Quick tips to protect yourself from “Zoombombing”


Sopa Images / SOPA Images / LightRocket via Gett

The journalists of BuzzFeed News are proud to bring you reliable and relevant reports on the coronavirus. To help keep this news free, Become a member and subscribe to our newsletter, Today’s epidemic.

More and more people are turning to teleconferencing to work from home, connect with friends or hold daily meetings while isolating themselves during the coronavirus pandemic.

Unfortunately, racist trolls are too.

In the past few days, several people have reported that uninvited trolls have crashed into Zoom teleconference calls and hijacked meetings with racist or graphic images.

People of color and universities, who had to use online courses, became frequent targets, prompting local investigations and the FBI to get involved.

In response, Zoom offered users a series of tips on how to avoid becoming a victim of “Zoombombing”. The Anti-Defamation League, which has seen white supremacists use crash tactics to disseminate hate messages, has also proposed a checklist to protect users.

Here is a list of top tips on how to avoid “Zoombombing” and stay in control of your meetings once they’re in progress.

1. Never tweet. Don’t make Facebook. Do not post it on Instagram. Not on school forums. Fair. No.

If the link is visible to anyone except those you intended to invite to the meeting, the meeting is no longer private.

“When you share your meeting link on social media or other public forums, it makes your event … extremely public,” said Zoom.

This includes not only messages posted on social media, but also on publicly accessible school message boards.

2. Use a password, duh!

Log into your Zoom account (on the web, not on the app) and simply click on the Settings in the left menu.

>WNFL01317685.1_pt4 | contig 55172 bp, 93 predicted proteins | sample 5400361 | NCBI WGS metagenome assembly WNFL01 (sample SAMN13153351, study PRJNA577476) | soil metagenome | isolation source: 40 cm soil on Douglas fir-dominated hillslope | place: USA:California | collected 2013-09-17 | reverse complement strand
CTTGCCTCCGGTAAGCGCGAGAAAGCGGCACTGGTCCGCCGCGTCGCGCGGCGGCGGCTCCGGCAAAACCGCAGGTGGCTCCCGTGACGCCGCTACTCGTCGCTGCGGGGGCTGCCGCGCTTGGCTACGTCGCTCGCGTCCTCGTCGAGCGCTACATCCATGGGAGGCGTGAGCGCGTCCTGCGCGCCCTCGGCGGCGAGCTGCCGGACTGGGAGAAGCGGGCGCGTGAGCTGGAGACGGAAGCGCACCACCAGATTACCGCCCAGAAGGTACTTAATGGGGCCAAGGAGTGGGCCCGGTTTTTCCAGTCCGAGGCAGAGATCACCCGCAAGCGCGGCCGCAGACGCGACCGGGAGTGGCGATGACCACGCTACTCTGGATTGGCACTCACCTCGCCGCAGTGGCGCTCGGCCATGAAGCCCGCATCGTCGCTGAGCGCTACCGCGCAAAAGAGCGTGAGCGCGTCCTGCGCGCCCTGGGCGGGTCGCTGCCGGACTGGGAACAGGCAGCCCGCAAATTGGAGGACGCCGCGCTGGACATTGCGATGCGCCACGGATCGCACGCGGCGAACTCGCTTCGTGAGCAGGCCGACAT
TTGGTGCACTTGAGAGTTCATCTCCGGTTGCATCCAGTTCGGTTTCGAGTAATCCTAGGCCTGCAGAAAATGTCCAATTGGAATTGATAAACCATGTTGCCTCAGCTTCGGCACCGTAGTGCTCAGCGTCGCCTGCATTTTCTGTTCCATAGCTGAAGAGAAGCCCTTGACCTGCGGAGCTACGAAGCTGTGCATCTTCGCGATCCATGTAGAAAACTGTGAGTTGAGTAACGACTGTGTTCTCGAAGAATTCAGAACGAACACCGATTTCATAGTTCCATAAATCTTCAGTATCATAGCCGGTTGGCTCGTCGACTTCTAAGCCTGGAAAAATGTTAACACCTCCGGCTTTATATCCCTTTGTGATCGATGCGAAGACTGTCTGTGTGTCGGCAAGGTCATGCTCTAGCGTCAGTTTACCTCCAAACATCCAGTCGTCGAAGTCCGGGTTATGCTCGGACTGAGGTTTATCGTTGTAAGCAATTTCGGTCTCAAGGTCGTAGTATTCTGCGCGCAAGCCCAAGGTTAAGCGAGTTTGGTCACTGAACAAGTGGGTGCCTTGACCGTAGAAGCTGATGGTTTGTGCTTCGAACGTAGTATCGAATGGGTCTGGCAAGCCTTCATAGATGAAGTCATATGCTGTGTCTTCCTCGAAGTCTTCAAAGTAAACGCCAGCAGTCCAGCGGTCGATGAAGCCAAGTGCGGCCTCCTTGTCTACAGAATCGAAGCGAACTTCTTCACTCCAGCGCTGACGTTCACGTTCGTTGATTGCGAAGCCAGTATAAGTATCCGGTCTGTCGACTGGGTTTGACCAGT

This will open the password options for all Zoom meetings, including scheduled, instant and personal identification meetings.

When you create a new meeting, a random password will be assigned to the meeting.

You can use it or create it yourself. Of course, the rule of not making your password obvious applies.

Make sure that when setting up new meetings, the password setting is enabled. You can also return to your previously scheduled meetings and change the settings to activate a password.

If you invite people to a meeting that is already in progress, the meeting ID and random password will appear on the screen and be sent in the invitation via email.

3. Set up a waiting room

This helps you, the host, to control not only who joins the meeting, but when. With this feature, you can authorize people one at a time (which is fine for small groups) or all at once after reviewing the list of people there (probably best for large groups).

You can also tinker with this feature to place only people who are not in your Zoom account – guests – in the waiting room, or simply place everyone there automatically.

This too is accessible under Settings option, under the Meeting tongue.